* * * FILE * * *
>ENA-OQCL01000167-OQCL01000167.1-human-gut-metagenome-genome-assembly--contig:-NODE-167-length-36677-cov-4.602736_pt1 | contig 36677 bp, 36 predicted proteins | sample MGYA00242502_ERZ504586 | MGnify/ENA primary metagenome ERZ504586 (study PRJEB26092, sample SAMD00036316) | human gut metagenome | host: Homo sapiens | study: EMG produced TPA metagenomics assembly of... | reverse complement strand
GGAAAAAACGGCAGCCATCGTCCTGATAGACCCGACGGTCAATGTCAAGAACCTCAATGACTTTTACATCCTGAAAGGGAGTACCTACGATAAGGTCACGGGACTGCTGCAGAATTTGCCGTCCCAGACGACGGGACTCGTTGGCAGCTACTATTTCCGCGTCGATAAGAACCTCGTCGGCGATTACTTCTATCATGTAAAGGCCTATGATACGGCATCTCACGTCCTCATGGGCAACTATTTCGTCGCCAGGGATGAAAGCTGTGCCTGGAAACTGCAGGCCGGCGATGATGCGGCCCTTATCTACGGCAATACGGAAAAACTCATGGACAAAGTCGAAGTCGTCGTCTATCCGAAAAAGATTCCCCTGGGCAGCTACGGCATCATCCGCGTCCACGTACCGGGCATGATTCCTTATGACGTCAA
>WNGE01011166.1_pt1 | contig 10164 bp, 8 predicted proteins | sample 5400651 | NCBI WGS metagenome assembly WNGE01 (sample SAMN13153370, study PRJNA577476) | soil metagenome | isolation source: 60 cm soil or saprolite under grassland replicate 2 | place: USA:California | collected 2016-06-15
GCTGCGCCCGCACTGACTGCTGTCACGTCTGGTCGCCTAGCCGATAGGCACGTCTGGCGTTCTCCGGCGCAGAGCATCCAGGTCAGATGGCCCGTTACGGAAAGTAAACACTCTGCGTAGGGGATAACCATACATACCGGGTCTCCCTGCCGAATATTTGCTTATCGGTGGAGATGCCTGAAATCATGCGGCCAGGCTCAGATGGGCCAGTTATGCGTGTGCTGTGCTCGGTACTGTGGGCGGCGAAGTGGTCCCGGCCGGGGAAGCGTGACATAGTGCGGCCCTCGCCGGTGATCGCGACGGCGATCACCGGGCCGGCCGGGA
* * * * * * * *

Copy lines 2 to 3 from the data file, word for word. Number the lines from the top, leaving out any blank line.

GGAAAAAACGGCAGCCATCGTCCTGATAGACCCGACGGTCAATGTCAAGAACCTCAATGACTTTTACATCCTGAAAGGGAGTACCTACGATAAGGTCACGGGACTGCTGCAGAATTTGCCGTCCCAGACGACGGGACTCGTTGGCAGCTACTATTTCCGCGTCGATAAGAACCTCGTCGGCGATTACTTCTATCATGTAAAGGCCTATGATACGGCATCTCACGTCCTCATGGGCAACTATTTCGTCGCCAGGGATGAAAGCTGTGCCTGGAAACTGCAGGCCGGCGATGATGCGGCCCTTATCTACGGCAATACGGAAAAACTCATGGACAAAGTCGAAGTCGTCGTCTATCCGAAAAAGATTCCCCTGGGCAGCTACGGCATCATCCGCGTCCACGTACCGGGCATGATTCCTTATGACGTCAA
>WNGE01011166.1_pt1 | contig 10164 bp, 8 predicted proteins | sample 5400651 | NCBI WGS metagenome assembly WNGE01 (sample SAMN13153370, study PRJNA577476) | soil metagenome | isolation source: 60 cm soil or saprolite under grassland replicate 2 | place: USA:California | collected 2016-06-15